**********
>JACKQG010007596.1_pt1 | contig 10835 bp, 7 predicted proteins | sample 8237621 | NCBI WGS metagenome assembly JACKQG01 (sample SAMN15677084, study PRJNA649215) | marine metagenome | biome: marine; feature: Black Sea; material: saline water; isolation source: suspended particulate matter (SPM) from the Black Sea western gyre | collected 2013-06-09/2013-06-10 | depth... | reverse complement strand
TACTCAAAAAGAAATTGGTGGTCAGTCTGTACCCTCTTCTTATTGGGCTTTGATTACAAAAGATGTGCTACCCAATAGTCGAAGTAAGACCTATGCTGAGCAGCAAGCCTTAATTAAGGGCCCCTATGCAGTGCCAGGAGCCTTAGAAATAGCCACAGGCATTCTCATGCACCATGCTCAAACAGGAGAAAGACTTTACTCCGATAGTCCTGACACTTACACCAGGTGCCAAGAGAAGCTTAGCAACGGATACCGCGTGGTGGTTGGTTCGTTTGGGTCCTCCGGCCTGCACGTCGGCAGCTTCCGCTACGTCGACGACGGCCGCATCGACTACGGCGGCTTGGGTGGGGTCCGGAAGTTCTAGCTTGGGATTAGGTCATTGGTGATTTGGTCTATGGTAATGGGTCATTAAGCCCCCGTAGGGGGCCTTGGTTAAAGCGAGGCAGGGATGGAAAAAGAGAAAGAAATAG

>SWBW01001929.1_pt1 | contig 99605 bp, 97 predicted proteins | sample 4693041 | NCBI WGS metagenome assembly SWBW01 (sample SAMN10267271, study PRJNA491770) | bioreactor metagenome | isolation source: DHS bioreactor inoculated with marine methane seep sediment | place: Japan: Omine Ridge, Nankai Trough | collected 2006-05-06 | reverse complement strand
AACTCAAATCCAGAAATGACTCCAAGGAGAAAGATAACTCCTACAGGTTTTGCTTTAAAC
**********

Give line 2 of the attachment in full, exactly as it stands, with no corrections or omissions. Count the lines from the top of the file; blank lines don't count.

TACTCAAAAAGAAATTGGTGGTCAGTCTGTACCCTCTTCTTATTGGGCTTTGATTACAAAAGATGTGCTACCCAATAGTCGAAGTAAGACCTATGCTGAGCAGCAAGCCTTAATTAAGGGCCCCTATGCAGTGCCAGGAGCCTTAGAAATAGCCACAGGCATTCTCATGCACCATGCTCAAACAGGAGAAAGACTTTACTCCGATAGTCCTGACACTTACACCAGGTGCCAAGAGAAGCTTAGCAACGGATACCGCGTGGTGGTTGGTTCGTTTGGGTCCTCCGGCCTGCACGTCGGCAGCTTCCGCTACGTCGACGACGGCCGCATCGACTACGGCGGCTTGGGTGGGGTCCGGAAGTTCTAGCTTGGGATTAGGTCATTGGTGATTTGGTCTATGGTAATGGGTCATTAAGCCCCCGTAGGGGGCCTTGGTTAAAGCGAGGCAGGGATGGAAAAAGAGAAAGAAATAG